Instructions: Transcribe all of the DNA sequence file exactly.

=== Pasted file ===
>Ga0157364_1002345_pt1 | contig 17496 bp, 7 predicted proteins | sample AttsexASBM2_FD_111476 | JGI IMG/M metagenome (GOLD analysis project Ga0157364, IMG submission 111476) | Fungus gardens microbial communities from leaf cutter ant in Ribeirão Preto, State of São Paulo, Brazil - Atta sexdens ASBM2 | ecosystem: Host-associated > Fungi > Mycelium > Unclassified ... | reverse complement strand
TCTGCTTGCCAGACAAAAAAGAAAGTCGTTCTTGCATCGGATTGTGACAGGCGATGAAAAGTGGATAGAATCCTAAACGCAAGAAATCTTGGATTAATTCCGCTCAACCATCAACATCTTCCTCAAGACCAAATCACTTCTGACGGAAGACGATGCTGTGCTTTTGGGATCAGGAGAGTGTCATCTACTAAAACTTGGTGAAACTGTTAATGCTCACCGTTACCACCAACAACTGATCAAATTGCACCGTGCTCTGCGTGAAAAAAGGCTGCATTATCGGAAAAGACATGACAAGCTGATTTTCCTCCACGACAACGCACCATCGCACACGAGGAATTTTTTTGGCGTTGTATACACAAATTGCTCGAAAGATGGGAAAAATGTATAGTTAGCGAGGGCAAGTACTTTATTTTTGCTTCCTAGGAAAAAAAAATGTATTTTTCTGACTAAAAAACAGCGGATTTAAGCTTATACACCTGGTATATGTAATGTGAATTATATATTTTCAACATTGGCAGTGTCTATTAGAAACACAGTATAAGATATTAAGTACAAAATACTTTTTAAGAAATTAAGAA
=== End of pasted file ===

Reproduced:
>Ga0157364_1002345_pt1 | contig 17496 bp, 7 predicted proteins | sample AttsexASBM2_FD_111476 | JGI IMG/M metagenome (GOLD analysis project Ga0157364, IMG submission 111476) | Fungus gardens microbial communities from leaf cutter ant in Ribeirão Preto, State of São Paulo, Brazil - Atta sexdens ASBM2 | ecosystem: Host-associated > Fungi > Mycelium > Unclassified ... | reverse complement strand
TCTGCTTGCCAGACAAAAAAGAAAGTCGTTCTTGCATCGGATTGTGACAGGCGATGAAAAGTGGATAGAATCCTAAACGCAAGAAATCTTGGATTAATTCCGCTCAACCATCAACATCTTCCTCAAGACCAAATCACTTCTGACGGAAGACGATGCTGTGCTTTTGGGATCAGGAGAGTGTCATCTACTAAAACTTGGTGAAACTGTTAATGCTCACCGTTACCACCAACAACTGATCAAATTGCACCGTGCTCTGCGTGAAAAAAGGCTGCATTATCGGAAAAGACATGACAAGCTGATTTTCCTCCACGACAACGCACCATCGCACACGAGGAATTTTTTTGGCGTTGTATACACAAATTGCTCGAAAGATGGGAAAAATGTATAGTTAGCGAGGGCAAGTACTTTATTTTTGCTTCCTAGGAAAAAAAAATGTATTTTTCTGACTAAAAAACAGCGGATTTAAGCTTATACACCTGGTATATGTAATGTGAATTATATATTTTCAACATTGGCAGTGTCTATTAGAAACACAGTATAAGATATTAAGTACAAAATACTTTTTAAGAAATTAAGAA